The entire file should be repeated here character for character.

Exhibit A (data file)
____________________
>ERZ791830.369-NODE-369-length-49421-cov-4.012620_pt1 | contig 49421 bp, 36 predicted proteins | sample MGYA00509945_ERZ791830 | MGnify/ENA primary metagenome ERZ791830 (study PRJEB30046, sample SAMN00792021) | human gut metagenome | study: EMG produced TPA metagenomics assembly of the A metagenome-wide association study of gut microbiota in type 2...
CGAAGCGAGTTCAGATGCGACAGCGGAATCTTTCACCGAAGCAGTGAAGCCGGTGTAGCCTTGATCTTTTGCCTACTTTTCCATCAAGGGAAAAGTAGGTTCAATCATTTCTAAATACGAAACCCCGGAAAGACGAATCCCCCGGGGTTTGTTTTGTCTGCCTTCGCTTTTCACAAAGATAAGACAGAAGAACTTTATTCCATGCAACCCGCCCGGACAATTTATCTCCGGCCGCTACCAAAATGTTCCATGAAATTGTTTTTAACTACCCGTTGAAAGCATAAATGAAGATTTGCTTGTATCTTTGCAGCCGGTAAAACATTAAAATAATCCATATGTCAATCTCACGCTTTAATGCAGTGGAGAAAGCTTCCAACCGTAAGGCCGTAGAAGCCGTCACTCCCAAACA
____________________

>ERZ791830.369-NODE-369-length-49421-cov-4.012620_pt1 | contig 49421 bp, 36 predicted proteins | sample MGYA00509945_ERZ791830 | MGnify/ENA primary metagenome ERZ791830 (study PRJEB30046, sample SAMN00792021) | human gut metagenome | study: EMG produced TPA metagenomics assembly of the A metagenome-wide association study of gut microbiota in type 2...
CGAAGCGAGTTCAGATGCGACAGCGGAATCTTTCACCGAAGCAGTGAAGCCGGTGTAGCCTTGATCTTTTGCCTACTTTTCCATCAAGGGAAAAGTAGGTTCAATCATTTCTAAATACGAAACCCCGGAAAGACGAATCCCCCGGGGTTTGTTTTGTCTGCCTTCGCTTTTCACAAAGATAAGACAGAAGAACTTTATTCCATGCAACCCGCCCGGACAATTTATCTCCGGCCGCTACCAAAATGTTCCATGAAATTGTTTTTAACTACCCGTTGAAAGCATAAATGAAGATTTGCTTGTATCTTTGCAGCCGGTAAAACATTAAAATAATCCATATGTCAATCTCACGCTTTAATGCAGTGGAGAAAGCTTCCAACCGTAAGGCCGTAGAAGCCGTCACTCCCAAACA